Pharmacokinetics and Safety of Velpatasvir and Sofosbuvir/Velpatasvir in Subjects with Hepatic Impairment
- 255 Downloads
The pharmacokinetics and safety of velpatasvir, a potent pangenotypic hepatitis C virus NS5A inhibitor, were evaluated in two hepatic impairment studies: a phase I study in hepatitis C virus-uninfected subjects and a phase III study (ASTRAL-4) in hepatitis C virus-infected patients.
In the phase I study, subjects with moderate or severe hepatic impairment (Child-Pugh-Turcotte Class B or C), and demographically matched subjects with normal hepatic function received a single dose of velpatasvir 100 mg. Pharmacokinetics and safety assessments were performed, and pharmacokinetic parameters were calculated using non-compartmental methods and summarized using descriptive statistics and compared statistically by geometric least-squares mean ratios and 90% confidence intervals. In ASTRAL-4, subjects with decompensated cirrhosis (Child-Pugh-Turcotte Class B) were randomized to receive treatment with either sofosbuvir/velpatasvir ± ribavirin for 12 weeks or sofosbuvir/velpatasvir for 24 weeks. Pharmacokinetic and safety assessments were performed and pharmacokinetic parameters were calculated using a non-compartmental analysis and summarized using descriptive statistics and were compared to pharmacokinetics from ASTRAL-1 [subjects without cirrhosis or with compensated (Child-Pugh-Turcotte Class A) cirrhosis].
In the phase I study, plasma exposures (area under the concentration–time curve) were similar in subjects with Child-Pugh-Turcotte Class B (n = 10) or Child-Pugh-Turcotte Class C hepatic impairment (n = 10) compared with normal hepatic function (n = 13). Percent free velpatasvir was similar in subjects without or with any degree of hepatic impairment. In the phase III study, velpatasvir overall exposure (area under the concentration–time curve over the 24-h dosing interval; AUCtau) was similar and sofosbuvir exposures were higher (~ 100%) for patients with Child-Pugh-Turcotte Class B hepatic impairment compared with the ASTRAL-1 population, which was not considered clinically relevant.
No sofosbuvir/velpatasvir dose modification is warranted for patients with any degree of hepatic impairment.
Compliance with Ethical Standards
This study was sponsored by Gilead Sciences, Inc.
Conflict of Interest
Erik Mogalian, Diana M. Brainard, Anu Osinusi, Lisa Moorehead, Bernard Murray, Kah Hiing John Ling, and Anita Mathias are employees of Gilead Sciences, Inc. Robert Perry, Craig Curtis, Eric Lawitz, Kenneth Lasseter, and Thomas Marbury have no conflicts of interest directly relevant to the content of this study.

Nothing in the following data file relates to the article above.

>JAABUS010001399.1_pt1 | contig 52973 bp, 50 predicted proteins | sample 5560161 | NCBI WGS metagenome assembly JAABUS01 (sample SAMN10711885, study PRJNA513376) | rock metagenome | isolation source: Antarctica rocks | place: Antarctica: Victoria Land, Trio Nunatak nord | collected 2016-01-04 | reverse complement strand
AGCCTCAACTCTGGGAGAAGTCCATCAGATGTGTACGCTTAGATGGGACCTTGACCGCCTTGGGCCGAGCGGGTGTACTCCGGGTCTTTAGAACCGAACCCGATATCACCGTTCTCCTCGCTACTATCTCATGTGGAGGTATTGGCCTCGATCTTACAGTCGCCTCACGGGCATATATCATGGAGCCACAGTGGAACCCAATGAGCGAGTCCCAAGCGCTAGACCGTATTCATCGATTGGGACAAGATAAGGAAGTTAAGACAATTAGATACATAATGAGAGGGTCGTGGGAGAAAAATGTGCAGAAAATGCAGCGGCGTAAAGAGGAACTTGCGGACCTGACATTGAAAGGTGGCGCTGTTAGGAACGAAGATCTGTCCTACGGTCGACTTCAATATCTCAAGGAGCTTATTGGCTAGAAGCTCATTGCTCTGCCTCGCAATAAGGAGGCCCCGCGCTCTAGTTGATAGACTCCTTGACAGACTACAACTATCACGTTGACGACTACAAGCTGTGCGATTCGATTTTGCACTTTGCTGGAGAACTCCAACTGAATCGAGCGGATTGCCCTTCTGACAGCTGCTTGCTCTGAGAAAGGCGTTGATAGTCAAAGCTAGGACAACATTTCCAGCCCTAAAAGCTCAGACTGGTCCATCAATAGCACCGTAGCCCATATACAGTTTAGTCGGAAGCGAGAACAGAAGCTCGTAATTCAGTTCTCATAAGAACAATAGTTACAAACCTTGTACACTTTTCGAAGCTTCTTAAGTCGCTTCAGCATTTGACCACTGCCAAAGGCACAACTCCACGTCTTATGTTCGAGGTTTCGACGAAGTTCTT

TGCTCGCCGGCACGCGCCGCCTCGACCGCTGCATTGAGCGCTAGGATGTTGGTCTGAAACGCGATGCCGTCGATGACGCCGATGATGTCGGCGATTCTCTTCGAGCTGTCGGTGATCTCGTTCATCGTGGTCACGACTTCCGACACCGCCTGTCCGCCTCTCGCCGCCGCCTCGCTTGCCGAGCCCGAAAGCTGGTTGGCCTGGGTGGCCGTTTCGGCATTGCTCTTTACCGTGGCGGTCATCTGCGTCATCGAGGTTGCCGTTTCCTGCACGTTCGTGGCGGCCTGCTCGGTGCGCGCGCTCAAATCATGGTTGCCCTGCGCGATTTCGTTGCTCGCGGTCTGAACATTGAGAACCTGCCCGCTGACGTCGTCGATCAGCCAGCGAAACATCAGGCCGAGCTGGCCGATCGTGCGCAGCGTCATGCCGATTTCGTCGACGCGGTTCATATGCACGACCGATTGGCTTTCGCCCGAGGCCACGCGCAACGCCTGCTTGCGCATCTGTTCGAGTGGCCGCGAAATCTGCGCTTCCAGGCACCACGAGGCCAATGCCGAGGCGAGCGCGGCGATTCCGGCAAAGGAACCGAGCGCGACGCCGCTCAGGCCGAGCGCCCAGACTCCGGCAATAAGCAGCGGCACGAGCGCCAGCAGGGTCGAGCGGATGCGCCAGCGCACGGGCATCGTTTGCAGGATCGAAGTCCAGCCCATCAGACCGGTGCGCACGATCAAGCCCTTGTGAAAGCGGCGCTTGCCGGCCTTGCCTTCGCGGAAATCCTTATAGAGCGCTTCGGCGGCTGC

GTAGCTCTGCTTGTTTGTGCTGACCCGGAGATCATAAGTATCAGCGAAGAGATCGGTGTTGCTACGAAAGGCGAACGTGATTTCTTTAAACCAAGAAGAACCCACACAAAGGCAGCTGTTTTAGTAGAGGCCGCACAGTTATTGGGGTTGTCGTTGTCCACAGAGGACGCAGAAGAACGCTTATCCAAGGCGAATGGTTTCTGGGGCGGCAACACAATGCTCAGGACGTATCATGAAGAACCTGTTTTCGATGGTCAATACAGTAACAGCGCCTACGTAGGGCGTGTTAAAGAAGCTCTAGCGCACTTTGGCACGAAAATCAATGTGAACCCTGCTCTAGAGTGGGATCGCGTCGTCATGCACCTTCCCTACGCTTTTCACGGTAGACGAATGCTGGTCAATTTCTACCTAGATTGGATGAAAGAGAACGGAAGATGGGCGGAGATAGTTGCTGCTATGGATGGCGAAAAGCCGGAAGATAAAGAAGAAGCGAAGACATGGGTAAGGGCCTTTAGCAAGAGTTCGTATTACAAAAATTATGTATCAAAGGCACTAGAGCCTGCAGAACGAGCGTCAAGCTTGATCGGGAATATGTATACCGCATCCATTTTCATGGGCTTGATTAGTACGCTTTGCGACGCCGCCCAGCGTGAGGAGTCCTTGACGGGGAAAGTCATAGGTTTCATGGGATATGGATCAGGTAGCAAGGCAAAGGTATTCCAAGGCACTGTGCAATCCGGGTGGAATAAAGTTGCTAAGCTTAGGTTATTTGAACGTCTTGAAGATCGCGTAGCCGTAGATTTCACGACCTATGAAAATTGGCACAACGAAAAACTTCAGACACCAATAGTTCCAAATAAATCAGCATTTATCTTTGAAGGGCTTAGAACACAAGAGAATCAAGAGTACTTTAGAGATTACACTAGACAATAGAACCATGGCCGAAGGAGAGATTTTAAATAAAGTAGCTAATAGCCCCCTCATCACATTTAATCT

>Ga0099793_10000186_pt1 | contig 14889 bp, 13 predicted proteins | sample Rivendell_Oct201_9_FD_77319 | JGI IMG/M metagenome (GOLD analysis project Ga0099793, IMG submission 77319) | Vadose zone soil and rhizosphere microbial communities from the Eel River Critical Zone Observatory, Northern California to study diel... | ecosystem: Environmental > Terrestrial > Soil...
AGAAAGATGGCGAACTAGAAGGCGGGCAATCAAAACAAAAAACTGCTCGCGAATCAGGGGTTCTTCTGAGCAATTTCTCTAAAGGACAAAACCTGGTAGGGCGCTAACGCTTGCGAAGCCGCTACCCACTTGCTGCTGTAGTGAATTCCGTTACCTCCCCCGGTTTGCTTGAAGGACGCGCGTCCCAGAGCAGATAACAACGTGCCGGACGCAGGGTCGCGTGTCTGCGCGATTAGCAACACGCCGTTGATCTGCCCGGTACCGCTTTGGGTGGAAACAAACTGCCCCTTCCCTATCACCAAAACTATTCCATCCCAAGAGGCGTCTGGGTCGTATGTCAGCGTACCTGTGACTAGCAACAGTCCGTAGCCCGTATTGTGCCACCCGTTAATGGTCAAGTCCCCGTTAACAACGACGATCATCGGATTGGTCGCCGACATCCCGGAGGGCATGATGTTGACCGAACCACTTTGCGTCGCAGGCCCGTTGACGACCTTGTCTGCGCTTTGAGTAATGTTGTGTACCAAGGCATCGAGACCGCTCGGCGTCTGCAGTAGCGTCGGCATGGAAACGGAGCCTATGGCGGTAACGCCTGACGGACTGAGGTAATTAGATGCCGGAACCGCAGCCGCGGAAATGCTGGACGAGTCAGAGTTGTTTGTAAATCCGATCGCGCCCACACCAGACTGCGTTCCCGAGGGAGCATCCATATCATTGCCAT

- 2.Bhamidimarri KR, Satapathy SK, Martin P. Hepatitis C virus and liver transplantation. Gastroenterol Hepatol. 2017;13:214–20.Google Scholar
- 6.Epclusa®. US FDA packaging information. Foster: Gilead Sciences; 2017.Google Scholar
- 8.European Medicines Agency. 2005. Guideline on the evaluation of the pharmacokinetics of medicinal products in patients with impaired hepatic function. http://www.ema.europa.eu/docs/en_GB/document_library/Scientific_guideline/2009/09/WC500003122.pdf. Accessed 30 Sept 2017.
- 9.Mogalian E, Yang C, Stamm LM, Shen G, Hernandez M, Mathias A. Metabolism and excretion of pangenotypic HCV NS5A inhibitor GS-5816 in humans. In: 16th international workshop on clinical pharmacology of HIV and Hepatitis Therapy, 26–28 May 2015, Washington, DC; 2015: p. 72.Google Scholar
- 16.Mogalian E, German P, Kearney BP, Yang CY, Brainard D, Link J, et al. Preclinical pharmacokinetics and first-in-human pharmacokinetics, safety, and tolerability of velpatasvir, a pangenotypic hepatitis C virus NS5A inhibitor, in healthy subjects. Antimicrob Agents Chemother. 2017;61:e02084–020816.CrossRefPubMedPubMedCentralGoogle Scholar
- 17.German P, Moorehead L, Pang P, Vimal M, Mathias A. Lack of a clinically important pharmacokinetic interaction between sofosbuvir or ledipasvir and hormonal oral contraceptives norgestimate/ethinyl estradiol in HCV-uninfected female subjects. J Clin Pharmacol. 2014;54:1290–8.CrossRefPubMedGoogle Scholar
- 20.University of Washington. Treatment of hepatitis C in patients with cirrhosis. 2015. http://www.hepatitisc.uw.edu/pdf/special-populations-situations/treatment-cirrhosis/core-concept/all. Accessed 27 Sept 2017.
- 22.US and Food and Drug Administration. FDA Drug Safety Communication: FDA warns of serious liver injury risk with hepatitis C treatments Viekira Pak and Technivie. 2015. https://www.fda.gov/Drugs/DrugSafety/ucm468634. Accessed 30 Sept 2017.
- 23.US and Food and Drug Administration. FDA Drug Safety Communication: FDA warns about the risk of hepatitis B reactivating in some patients treated with direct-acting antivirals for hepatitis C. 2016. https://www.fda.gov/downloads/Drugs/DrugSafety/UCM523499.pdf. Accessed 30 Sept 2017.
- 25.Kirby B, Mogalian E, Gao Y, Bhasi K, Mathias, A. Population pharmacokinetic analysis of velpatasvir, a pangenotypic HCV NS5A inhibitor in healthy and hepatitis C virus-infected subjects. In: 17th international workshop on clinical pharmacology of antiviral therapy, 8–10 June 2016, Washington, DC; 2016: p. 27.Google Scholar
- 26.American Association for the Study of the Human Liver Diseases. HCV guidelines. 2017. http://www.hcvguidelines.org/. Accessed 30 Sept 2017.
- 27.EASL Clinical Practice Guidelines. 2015. https://www.easl.eu/medias/cpg/HCV-recommendations/English-report.pdf. Accessed 30 Sept 2017.